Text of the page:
Today, May 7th, is the anniversary of the very first National Homebrew Day, which, unlike some food and drink holidays, is officially recognized by Congress. With so much talk about craft breweries, the importance of homebrewing can get lost in the mix. Plain and simple, the only reason we have craft beer today is because of the innovations made by home brewers.

When National Homebrew Day was made official in 1988, there were around 250 breweries in the country. For comparison, today there are over 2,500. In fact, 1988 was the year many household brewery names like Goose Island, Brooklyn Brewery, Rogue Ales, Deschutes Brewery, Great Lakes Brewing Company and North Coast Brewing Company took the jump from home brewers to brick-and-mortar operations.

There’s a special reason why I'm singling the anniversary of the date out this year: 2014 marks the first time that all 50 states can legally homebrew thanks to the last year's homebrewing legislation which passed in Mississippi and Alabama. If you think homebrewers are just a bunch of fat dropouts taking up space in mom's basement, think again – there are more than 38,000 members of the American Homebrew Association and an estimated million homebrewers and home-vintners combined. While the official celebration took place this past weekend (with more than 7,000 homebrewers estimated to have taken part) it’s still as good a time as ever to brew up a batch of great beer. There are three official recipes listed on the Homebrewers Association website, which you can check out here, but if you're new to the game you can order supplies online or take a class at a local shop.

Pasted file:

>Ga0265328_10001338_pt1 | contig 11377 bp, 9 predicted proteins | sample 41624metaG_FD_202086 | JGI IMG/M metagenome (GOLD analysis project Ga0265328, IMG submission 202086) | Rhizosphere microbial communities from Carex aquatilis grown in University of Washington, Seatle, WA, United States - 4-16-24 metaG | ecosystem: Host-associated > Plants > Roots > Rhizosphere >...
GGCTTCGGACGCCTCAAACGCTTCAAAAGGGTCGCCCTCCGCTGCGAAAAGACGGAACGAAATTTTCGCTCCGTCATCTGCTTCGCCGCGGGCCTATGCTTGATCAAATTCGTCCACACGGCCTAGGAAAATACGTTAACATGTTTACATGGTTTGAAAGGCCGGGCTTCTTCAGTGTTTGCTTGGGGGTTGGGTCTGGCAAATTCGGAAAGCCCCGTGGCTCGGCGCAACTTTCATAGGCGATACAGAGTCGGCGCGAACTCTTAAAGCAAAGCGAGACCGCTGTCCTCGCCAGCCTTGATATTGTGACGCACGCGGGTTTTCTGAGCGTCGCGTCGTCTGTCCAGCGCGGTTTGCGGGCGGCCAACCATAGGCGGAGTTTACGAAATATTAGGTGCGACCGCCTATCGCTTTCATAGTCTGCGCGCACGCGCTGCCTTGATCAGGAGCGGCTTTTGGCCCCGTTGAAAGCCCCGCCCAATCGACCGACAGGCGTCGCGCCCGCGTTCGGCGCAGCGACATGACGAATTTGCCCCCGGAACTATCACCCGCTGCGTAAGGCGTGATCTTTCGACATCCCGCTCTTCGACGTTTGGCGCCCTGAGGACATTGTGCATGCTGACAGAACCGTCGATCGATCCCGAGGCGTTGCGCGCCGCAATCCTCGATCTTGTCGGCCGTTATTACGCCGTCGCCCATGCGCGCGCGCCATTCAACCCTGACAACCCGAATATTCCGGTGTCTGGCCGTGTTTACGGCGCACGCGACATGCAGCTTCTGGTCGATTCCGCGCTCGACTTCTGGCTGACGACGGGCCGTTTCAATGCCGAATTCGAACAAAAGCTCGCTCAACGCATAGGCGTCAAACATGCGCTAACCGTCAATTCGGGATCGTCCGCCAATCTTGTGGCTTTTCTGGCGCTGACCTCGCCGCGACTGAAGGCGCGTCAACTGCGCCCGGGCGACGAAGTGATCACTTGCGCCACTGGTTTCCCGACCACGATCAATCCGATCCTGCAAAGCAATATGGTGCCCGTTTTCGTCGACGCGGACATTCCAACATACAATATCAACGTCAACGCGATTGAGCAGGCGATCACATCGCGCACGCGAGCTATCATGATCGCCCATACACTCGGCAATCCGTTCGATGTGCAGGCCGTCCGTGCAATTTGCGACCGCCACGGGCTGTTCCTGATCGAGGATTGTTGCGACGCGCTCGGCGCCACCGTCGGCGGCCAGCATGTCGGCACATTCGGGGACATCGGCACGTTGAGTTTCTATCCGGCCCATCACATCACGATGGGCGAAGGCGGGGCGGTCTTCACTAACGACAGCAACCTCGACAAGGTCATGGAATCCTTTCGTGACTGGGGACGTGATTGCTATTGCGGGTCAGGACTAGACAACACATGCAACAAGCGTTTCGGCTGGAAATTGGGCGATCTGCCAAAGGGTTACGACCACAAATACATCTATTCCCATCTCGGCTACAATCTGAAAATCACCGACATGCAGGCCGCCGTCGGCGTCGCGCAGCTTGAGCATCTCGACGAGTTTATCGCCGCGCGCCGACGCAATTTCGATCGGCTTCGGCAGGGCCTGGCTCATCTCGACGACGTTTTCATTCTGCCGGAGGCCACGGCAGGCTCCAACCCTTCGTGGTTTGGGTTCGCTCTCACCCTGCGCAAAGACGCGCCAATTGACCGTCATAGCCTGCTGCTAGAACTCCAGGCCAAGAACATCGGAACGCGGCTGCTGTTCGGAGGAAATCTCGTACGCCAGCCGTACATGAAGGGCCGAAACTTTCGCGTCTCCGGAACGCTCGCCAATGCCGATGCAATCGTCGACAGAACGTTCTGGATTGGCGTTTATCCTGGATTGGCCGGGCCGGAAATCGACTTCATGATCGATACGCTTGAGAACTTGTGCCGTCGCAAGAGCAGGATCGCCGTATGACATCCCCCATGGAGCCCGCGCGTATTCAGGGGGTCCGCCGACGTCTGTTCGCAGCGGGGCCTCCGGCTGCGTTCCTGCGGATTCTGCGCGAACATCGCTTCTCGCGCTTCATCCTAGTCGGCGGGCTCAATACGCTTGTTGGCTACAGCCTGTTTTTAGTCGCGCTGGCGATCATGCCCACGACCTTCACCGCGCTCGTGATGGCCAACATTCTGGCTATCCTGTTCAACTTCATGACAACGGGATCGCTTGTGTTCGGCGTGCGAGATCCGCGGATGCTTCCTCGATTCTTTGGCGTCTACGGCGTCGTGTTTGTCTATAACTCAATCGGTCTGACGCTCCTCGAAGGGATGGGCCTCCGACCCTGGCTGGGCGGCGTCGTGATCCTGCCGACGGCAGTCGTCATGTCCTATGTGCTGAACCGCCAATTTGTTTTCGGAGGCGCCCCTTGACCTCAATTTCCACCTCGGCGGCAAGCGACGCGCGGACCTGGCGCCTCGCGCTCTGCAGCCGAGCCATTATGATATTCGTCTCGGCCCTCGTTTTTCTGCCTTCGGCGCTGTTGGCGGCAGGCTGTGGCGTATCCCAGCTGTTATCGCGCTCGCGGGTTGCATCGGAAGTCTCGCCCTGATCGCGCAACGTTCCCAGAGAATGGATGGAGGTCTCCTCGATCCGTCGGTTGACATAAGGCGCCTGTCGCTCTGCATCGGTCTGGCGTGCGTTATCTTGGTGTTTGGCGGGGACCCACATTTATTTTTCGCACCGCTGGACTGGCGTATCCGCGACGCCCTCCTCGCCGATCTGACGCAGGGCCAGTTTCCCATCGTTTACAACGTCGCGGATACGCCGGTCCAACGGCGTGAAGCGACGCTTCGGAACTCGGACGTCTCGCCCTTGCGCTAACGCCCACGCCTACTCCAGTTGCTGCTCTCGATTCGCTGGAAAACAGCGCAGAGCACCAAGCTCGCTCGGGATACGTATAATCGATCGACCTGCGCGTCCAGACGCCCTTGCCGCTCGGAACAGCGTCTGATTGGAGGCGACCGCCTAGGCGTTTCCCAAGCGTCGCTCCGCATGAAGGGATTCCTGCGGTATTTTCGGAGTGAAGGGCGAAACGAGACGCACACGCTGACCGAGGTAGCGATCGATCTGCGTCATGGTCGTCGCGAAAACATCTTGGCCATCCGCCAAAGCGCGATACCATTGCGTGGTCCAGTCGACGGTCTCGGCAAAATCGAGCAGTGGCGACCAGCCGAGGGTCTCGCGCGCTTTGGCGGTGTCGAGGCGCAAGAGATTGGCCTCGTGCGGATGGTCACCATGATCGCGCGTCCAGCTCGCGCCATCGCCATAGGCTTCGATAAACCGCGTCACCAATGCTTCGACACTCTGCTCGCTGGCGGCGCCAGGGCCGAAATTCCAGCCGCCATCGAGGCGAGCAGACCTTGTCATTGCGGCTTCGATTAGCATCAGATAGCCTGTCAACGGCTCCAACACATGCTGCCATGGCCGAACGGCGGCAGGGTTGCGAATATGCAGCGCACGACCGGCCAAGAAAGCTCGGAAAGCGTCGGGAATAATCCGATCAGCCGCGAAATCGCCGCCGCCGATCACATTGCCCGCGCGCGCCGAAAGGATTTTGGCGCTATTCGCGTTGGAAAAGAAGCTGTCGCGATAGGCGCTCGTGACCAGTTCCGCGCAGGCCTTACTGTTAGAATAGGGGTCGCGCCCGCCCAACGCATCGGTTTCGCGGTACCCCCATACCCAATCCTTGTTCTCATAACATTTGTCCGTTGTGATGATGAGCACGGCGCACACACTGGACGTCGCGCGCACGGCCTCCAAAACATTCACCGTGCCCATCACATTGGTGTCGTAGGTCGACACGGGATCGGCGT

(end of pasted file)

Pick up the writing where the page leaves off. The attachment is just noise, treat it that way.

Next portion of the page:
If you’re not the homebrewing type but want to savor the fruits of this awesome labor, Stone Brewing Company and Boston Beer Company’s Sam Adams both have beers on the market now which are the results of their respective homebrewing contests. The Longshot Pack from Sam Adams features three awesome homebrew contest-winning botles including a Grätzer (sour smoked wheat ale), a pineapple IPA and an American Stout. Stone's Spotlight Series winner was Rick and Robbie’s Spröcketbier, a black rye Kölsch-style ale, but it’s not the first time they’ve gone to homebrewers for inspiration.  Other Stone brewing contests have produced the R&R Coconut IPA and the Dayman Coffee IPA, which are unconventional ingredients for the styles but work to perfection. Pop one open right now and celebrate these unsung heroes.

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